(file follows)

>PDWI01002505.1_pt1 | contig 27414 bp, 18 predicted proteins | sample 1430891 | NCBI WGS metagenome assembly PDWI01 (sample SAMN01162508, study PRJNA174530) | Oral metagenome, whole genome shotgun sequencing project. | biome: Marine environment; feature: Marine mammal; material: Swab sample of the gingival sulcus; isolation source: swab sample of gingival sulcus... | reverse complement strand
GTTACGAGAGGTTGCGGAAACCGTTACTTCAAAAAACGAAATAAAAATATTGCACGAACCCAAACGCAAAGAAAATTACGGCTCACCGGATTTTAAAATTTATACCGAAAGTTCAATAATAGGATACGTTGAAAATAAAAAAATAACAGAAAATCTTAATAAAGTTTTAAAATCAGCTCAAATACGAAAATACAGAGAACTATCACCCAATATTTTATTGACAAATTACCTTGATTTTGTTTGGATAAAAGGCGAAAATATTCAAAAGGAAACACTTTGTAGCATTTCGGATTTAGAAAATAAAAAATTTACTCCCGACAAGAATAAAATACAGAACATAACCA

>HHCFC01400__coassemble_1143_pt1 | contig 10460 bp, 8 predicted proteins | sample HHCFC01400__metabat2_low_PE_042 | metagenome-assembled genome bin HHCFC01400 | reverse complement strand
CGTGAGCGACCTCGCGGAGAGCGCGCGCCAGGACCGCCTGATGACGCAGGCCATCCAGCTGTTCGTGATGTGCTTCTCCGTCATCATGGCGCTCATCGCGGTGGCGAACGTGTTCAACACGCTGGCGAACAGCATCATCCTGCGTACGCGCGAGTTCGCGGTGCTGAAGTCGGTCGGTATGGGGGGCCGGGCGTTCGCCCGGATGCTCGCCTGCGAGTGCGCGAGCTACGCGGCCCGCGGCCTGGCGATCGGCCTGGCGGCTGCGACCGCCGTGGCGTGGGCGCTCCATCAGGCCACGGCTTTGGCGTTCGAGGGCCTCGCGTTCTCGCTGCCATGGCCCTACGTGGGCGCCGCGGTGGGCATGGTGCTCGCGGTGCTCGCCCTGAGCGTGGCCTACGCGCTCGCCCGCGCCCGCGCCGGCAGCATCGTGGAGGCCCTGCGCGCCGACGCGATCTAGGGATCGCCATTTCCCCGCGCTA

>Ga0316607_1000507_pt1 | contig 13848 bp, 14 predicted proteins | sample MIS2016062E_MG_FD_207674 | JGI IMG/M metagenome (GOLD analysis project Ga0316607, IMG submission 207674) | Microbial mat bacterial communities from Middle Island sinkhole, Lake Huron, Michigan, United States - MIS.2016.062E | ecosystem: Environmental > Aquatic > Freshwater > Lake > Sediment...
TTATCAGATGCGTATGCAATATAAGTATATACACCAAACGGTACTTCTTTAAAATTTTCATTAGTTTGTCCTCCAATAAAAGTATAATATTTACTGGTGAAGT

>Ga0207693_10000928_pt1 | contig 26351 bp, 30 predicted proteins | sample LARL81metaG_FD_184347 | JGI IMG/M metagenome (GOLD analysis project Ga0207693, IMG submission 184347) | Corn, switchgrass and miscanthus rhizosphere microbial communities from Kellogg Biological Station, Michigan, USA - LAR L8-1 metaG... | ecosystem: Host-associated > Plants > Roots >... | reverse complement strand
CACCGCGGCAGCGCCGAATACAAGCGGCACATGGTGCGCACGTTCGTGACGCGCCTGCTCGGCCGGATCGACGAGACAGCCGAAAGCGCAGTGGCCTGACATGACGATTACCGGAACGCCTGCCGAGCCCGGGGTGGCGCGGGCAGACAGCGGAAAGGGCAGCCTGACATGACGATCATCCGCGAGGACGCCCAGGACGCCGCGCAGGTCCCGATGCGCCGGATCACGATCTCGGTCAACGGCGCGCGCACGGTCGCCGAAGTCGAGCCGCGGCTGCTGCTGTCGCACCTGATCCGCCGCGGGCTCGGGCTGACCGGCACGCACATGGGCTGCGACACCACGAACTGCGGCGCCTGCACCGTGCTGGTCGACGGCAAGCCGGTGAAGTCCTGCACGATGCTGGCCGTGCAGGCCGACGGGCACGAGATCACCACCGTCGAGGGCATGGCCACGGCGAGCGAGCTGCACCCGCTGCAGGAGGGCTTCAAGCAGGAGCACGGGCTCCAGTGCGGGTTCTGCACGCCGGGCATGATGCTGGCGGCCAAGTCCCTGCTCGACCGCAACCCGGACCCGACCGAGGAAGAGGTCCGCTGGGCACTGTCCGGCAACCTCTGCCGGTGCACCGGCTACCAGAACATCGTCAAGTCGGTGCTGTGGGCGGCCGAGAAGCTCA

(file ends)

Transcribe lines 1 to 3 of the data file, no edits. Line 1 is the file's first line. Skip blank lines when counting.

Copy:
>PDWI01002505.1_pt1 | contig 27414 bp, 18 predicted proteins | sample 1430891 | NCBI WGS metagenome assembly PDWI01 (sample SAMN01162508, study PRJNA174530) | Oral metagenome, whole genome shotgun sequencing project. | biome: Marine environment; feature: Marine mammal; material: Swab sample of the gingival sulcus; isolation source: swab sample of gingival sulcus... | reverse complement strand
GTTACGAGAGGTTGCGGAAACCGTTACTTCAAAAAACGAAATAAAAATATTGCACGAACCCAAACGCAAAGAAAATTACGGCTCACCGGATTTTAAAATTTATACCGAAAGTTCAATAATAGGATACGTTGAAAATAAAAAAATAACAGAAAATCTTAATAAAGTTTTAAAATCAGCTCAAATACGAAAATACAGAGAACTATCACCCAATATTTTATTGACAAATTACCTTGATTTTGTTTGGATAAAAGGCGAAAATATTCAAAAGGAAACACTTTGTAGCATTTCGGATTTAGAAAATAAAAAATTTACTCCCGACAAGAATAAAATACAGAACATAACCA

>HHCFC01400__coassemble_1143_pt1 | contig 10460 bp, 8 predicted proteins | sample HHCFC01400__metabat2_low_PE_042 | metagenome-assembled genome bin HHCFC01400 | reverse complement strand